Celebrity jews

Breast cancer activists

Joan Lunden

Joan Lunden, 64, the former host of “Good Morning America,” disclosed last June that she had breast cancer. On Oct. 6, marking Breast Cancer Awareness Month, she appeared on the cover of People  with a bald head. (She had shaved her head rather than wait for her hair to fall out as a result of chemo treatments.) Lunden was also named a special correspondent for the “Today” show for the month of October — doing weekly reports on breast cancer issues. Born and raised in the Sacramento-area, Lunden converted to Judaism shortly before marrying her first (Jewish) husband in 1978. They have three now-adult daughters (one of whom recently made Joan a grandmother). In 2000, she wed her second husband, businessman Jeff Konigsberg. Together they have two sets of twins.

Paula Abdul, 52, has partnered with the Avon Foundation for Women in a new campaign called #CheckYourself. For this campaign, Adbul made a video that includes a song and dance based on the simple steps to self-check for breast cancer.

She says in a news release: “Singing and dancing are my passions. I am thrilled to have had the opportunity to apply these passions to create a new music video in support of the new global #CheckYourself. This [campaign] is very personal for me. My sister Wendy was diagnosed with breast cancer in 2000. … She inspires me every day. My hope is that this new video will inspire women and men to take charge of their own breast health through screening, detection and treatment.”


Minyan-plus of ‘Innovators’

Sergey Brin

The new popular history “The Innovators: How a Group of Hackers, Geniuses, and Geeks Created the Digital Revolution,” by Walter Isaacson, 62, is already a best-seller. To his credit, Issacson does discuss the Jewish background of five of the most important “innovators.” But it occurred to me that one could write another book just about the “unidentified as Jewish” innovators mentioned in Isaacson’s book (most have Bay Area connections). The five “biggies” he notes who were/are Jewish are John von Neumann (1903-1956), a brilliant mathematician who made essential contributions to computer programming and design; Andrew Grove, 78, the engineer who turned Santa Clara-based Intel into the world’s largest maker of microprocessors; Arthur Rock, 88, a founder of Davis & Rock, a San Francisco venture capital firm, which provided the seed money for Apple and Intel, among others; and Sergey Brin and Larry Page, both 41, the co-founders of Mountain View–based Google.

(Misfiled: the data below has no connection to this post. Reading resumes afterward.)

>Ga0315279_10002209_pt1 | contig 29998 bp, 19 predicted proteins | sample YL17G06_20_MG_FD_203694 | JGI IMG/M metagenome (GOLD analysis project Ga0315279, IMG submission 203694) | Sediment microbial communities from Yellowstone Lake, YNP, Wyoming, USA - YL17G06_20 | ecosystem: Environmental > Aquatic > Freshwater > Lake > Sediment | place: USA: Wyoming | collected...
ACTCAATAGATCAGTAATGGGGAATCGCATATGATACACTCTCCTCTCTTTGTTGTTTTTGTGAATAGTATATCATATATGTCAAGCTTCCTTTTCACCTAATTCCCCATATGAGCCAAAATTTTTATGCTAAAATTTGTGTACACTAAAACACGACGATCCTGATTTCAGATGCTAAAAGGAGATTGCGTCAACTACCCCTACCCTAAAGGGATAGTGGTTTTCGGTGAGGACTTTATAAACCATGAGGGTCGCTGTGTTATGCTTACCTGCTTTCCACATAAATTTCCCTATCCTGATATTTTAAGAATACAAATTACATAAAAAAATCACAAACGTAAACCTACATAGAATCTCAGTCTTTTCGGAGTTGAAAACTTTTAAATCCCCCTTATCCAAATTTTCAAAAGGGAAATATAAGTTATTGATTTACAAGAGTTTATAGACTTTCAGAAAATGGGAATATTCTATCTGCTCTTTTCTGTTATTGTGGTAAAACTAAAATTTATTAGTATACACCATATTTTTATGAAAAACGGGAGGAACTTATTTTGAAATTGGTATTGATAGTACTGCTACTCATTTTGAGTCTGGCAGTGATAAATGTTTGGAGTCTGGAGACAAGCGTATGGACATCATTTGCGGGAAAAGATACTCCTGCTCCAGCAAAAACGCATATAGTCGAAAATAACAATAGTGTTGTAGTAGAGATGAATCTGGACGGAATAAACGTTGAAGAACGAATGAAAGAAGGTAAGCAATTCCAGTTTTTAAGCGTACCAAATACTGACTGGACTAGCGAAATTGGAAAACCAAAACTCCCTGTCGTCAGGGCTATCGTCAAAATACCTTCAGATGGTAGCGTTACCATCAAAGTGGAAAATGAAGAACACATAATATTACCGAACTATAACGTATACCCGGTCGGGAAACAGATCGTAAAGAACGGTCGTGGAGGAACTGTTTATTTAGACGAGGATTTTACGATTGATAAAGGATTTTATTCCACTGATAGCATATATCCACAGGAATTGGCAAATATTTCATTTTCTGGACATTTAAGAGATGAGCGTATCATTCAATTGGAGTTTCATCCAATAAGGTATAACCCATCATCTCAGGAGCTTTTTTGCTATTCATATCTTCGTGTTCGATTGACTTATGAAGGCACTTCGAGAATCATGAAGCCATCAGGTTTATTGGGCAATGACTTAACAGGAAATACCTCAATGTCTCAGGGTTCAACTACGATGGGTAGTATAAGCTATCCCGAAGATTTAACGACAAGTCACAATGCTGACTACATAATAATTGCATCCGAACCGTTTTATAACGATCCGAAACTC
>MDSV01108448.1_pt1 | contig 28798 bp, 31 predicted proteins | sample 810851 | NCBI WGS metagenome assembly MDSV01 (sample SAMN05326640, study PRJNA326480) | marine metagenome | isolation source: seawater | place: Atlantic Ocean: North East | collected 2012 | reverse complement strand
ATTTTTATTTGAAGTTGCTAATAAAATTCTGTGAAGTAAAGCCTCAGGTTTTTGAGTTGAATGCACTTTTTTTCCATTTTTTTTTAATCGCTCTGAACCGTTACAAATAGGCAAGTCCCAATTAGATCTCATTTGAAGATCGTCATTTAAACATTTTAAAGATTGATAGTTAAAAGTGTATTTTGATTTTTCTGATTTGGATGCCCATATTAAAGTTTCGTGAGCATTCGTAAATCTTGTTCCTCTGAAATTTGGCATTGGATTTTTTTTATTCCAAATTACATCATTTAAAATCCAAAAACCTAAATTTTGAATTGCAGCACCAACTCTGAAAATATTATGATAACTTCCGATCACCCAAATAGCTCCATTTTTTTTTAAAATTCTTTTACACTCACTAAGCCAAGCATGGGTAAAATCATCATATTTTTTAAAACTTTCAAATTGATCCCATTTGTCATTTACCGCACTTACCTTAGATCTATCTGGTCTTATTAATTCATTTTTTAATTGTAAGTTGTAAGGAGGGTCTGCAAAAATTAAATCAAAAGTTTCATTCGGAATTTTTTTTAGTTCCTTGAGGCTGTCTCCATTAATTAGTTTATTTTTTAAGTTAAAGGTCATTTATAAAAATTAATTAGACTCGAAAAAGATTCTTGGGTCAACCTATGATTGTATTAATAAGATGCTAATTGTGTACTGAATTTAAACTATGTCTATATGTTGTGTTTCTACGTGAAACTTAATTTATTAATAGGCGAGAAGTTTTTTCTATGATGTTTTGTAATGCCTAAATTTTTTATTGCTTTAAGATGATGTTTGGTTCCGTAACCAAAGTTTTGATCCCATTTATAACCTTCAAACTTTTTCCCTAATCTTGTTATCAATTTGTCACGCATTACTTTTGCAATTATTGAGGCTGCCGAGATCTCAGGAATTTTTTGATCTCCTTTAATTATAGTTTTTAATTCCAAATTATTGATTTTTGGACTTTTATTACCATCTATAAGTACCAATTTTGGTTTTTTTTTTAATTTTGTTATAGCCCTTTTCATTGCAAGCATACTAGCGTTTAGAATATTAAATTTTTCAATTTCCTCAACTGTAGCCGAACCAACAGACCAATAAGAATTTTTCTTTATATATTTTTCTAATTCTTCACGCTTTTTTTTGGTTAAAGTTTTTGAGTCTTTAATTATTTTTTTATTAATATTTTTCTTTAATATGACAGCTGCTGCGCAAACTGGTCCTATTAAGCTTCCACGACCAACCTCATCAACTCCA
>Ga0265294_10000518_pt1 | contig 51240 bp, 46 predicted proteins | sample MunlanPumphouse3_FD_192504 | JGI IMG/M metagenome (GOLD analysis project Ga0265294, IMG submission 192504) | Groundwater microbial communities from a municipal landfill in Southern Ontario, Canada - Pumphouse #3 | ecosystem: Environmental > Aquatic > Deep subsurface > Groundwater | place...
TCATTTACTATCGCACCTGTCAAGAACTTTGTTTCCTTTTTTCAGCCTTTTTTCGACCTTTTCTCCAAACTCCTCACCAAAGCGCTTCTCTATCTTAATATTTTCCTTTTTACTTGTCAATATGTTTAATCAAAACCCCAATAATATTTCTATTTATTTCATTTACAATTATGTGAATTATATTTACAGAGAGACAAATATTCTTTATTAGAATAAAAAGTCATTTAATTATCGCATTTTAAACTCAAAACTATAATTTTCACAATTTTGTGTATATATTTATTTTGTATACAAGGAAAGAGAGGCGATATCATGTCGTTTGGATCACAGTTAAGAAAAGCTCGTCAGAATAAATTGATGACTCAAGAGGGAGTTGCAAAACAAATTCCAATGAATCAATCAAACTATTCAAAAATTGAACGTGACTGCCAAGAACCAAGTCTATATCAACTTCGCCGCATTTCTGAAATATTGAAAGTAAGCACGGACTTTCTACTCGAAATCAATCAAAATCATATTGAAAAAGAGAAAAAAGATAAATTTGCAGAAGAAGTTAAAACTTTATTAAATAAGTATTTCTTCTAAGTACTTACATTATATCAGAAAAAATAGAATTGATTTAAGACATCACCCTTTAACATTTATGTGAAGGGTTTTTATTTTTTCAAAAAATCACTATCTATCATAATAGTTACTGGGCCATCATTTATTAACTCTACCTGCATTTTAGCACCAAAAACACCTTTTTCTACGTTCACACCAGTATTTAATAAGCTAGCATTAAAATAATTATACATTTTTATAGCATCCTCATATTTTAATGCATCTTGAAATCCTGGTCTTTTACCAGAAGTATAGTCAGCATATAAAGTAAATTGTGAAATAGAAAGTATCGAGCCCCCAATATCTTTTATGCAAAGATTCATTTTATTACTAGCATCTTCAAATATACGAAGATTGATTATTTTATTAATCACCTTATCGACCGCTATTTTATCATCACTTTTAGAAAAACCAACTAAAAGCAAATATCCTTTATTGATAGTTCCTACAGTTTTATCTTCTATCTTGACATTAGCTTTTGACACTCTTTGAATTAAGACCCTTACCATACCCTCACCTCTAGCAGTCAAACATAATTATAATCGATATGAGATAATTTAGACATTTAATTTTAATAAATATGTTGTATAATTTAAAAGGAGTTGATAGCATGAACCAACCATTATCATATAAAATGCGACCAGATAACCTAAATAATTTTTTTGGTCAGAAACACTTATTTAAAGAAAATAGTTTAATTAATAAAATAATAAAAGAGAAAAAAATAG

Here are a few of the book’s brilliant Jews not identified as Jewish in the text: Paul Baran (1926-2011) was a co-inventor of packet switched network computing who lived and worked in Palo Alto from 1970 until his death; Stewart Brand, 75, is famous as the creator (1968) of the Whole Earth Catalog (which Steve Jobs said was incredibly important to young computer geeks). He also co-founded The WELL (1985), a Bay-Area based pioneer virtual community. Also Terry Winograd, 68, a still-active Stanford computer science professor who has been a mentor to many brilliant students, including Page.

Isaacson doesn’t overlook the contributions of women in this male-dominated field. There’s a nice section on the six women who were recruited, near the end of World War II, to program the first electronic general-purpose computer (ENIAC) for the Army. Isaacson notes that two of the six were Jewish: Ruth Lichterman Teitelbaum (1924-1986) and Marilyn Wescoff Meltzer (1922-2008).


Movie notes

There are credible reports that Richard Gere has signed to play

J. Robert Oppenheimer, the late “father of the atom bomb” (who taught at U.C. Berkeley). The bio-pic is being directed by Israeli Joseph Cedar, 46. It’s definite that Ezra Miller, 22, will play the title role in a movie version of the comic book character the Flash. Miller (“Perks of Being a Wallflower”) is a brilliant actor who raises the level of everything he’s in. This “Flash” may slow down and show us his colors.

Columnist Nate Bloom, an Oaklander, can be reached at [email protected]

Nate Bloom

Nate Bloom writes the "Celebrity Jews" column for J.